Private equity firms must be prepared to face challenges "every 10 years" and across every fund vintage, Gilles Collombin, partner at mid-market firm Charterhouse Capital Partners LLP told listeners at the virtual British Pvt. Equity and Venture Capital Association Ltd summit Oct. 7.
The global financial crisis was "painful for everybody," and the asset class began changing and adding value creation teams, moving away from the focus on the "L of leveraged buyout, a lot of leverage," he said.
The COVID-19 crisis has been "much more operational than the previous one, which was much more financial," and businesses backed by private equity firms with these new teams in place have had access to capital and skills, Collombin said.
Those few firms that have not focused on the operational aspects of their portfolio companies, and are "still very hands-off and putting [in] a lot of leverage," may find it more difficult to help their portfolio companies through the crisis, Collombin added.
'Nimble' with sector approach
On whether the pandemic has demonstrated the benefits of being a generalist fund manager, founding partner and Chief Investment Officer at mid-market manager Livingbridge Shani Zindel said private equity managers are "known to be nimble" and firms are "good at taking up opportunities in the areas they are familiar with," Zindel added. "I don't believe — and I never have — that there is one winner in generalist versus sector specific. I think people figure out how to do the best they can within the areas that they have the most experience."
At this stage, she would be "very surprised" if anyone is considering changing their sector strategies, she added. "Even if you are investing solely in a sector that's been heavily affected by COVID, you need a bit of time to see how that is going to wash through. And most sectors are pretty broad."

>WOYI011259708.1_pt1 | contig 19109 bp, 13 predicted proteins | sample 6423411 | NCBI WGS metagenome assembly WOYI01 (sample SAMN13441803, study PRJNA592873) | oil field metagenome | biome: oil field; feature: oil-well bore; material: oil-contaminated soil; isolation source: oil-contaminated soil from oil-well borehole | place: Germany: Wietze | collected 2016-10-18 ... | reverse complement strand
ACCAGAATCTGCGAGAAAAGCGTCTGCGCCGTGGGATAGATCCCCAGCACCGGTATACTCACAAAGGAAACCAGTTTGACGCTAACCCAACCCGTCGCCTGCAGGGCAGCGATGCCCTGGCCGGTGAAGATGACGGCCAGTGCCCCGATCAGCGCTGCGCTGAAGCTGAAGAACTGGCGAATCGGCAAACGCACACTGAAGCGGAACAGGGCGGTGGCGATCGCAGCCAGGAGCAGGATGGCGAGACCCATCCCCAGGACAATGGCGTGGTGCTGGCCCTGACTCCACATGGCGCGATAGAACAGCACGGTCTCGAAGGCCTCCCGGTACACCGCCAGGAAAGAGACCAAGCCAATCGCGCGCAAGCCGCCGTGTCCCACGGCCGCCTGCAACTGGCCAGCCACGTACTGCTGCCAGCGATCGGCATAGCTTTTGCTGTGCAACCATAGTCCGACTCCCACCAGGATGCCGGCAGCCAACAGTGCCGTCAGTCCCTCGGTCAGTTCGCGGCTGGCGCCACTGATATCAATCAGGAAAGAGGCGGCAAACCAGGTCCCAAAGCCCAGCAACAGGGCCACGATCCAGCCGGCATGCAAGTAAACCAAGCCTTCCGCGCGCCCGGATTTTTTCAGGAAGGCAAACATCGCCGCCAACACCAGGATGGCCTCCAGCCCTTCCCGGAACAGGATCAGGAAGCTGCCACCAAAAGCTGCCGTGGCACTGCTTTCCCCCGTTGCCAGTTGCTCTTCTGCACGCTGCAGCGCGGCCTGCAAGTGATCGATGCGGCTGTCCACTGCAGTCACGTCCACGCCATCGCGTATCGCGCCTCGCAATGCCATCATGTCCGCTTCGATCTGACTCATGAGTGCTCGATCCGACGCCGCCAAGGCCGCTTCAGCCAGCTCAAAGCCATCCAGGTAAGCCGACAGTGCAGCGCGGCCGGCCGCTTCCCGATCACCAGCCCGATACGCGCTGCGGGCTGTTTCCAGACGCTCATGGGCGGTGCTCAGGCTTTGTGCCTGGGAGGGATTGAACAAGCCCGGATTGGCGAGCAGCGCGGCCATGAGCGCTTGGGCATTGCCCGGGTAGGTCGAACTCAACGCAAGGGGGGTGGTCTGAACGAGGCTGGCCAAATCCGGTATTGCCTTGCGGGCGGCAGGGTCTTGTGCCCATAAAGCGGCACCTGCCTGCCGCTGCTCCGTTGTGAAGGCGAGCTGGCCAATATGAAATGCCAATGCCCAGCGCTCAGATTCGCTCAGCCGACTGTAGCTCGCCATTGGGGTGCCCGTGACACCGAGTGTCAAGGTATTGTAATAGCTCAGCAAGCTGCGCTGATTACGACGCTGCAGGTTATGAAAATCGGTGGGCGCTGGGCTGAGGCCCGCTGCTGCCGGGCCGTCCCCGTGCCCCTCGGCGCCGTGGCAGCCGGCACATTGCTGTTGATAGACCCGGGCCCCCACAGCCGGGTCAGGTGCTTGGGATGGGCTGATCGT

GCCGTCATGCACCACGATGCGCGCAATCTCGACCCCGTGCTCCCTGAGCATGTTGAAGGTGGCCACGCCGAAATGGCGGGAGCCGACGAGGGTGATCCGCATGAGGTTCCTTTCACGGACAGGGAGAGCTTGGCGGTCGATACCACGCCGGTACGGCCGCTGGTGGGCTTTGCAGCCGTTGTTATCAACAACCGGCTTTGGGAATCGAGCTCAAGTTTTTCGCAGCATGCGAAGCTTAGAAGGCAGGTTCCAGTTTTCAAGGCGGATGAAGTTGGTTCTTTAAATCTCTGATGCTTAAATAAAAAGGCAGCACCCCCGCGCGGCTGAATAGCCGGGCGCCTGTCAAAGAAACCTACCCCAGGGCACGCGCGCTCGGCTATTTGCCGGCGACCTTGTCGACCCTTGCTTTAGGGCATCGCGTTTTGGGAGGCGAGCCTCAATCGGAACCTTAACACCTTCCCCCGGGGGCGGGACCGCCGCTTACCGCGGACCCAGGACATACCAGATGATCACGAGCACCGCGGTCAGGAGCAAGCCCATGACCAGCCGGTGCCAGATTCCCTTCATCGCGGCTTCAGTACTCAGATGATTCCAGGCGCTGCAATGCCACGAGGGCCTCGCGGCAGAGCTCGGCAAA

Growth firm FPE Capital LLP focuses on investments in technology, which is in demand due to remote working requirements. But even within this sector, there's a broad level of exposure when looking at the underlying customer base, managing partner Henry Sallitt said.
"Just because it's a software business, it doesn't necessarily mean that it's protected from what's going on out there right now," Sallitt said, adding that it is looking at whether its portfolio companies may be exposed to customers that are smaller businesses, which could face a difficult period going forward.
Not a desk job
Private equity firms will introduce efficiencies post-COVID-19, but panelists said the business is "not a desk job" and teams work better when they can work together and travel to meet stakeholders.
When the outbreak began, FPE Capital's portfolio companies were much better at working remotely than the firm was. "We were perhaps a bit of a laggard on that, and they were much more familiar with using video conferencing, some of the instant messaging platforms, Slack groups, et cetera," Sallitt said.
The firm is now communicating "much more seamlessly" with its portfolio companies than it did before the outbreak, and Sallitt expects "a lot of that to last," but he added there is no substitute for a physical meeting. The key question for the firm, he said, is what the balance will be between visiting companies and days in the office compared with the "kind of more efficient medium of communicating on these types of platforms" in the longer term.
The private equity industry has digitalized in recent years, using software for pipeline and customer relationship management, for example, which has improved efficiency, Collombin said. But digitalization is a lot about speed, he added, and Charterhouse does "a few deals a year," and gets to know companies and management teams across about two years. "We were [using software], we just do it better now — no doubt. Will it change a lot? Not really. I think if you take sourcing and value creation, we know that it will not change anything." Collombin said.
Livingbridge learned there is a series of workstreams that can be done efficiently remotely, Zindel said, which saves time and travel, particularly with international deals, but the firm operates "much better" when employees are together. "You should be out and about, you should be originating and meeting as many companies as possible, doing deals, and once you've done those deals, you should be spending time with your businesses and looking for the next deal. And so I don't believe that's going to change."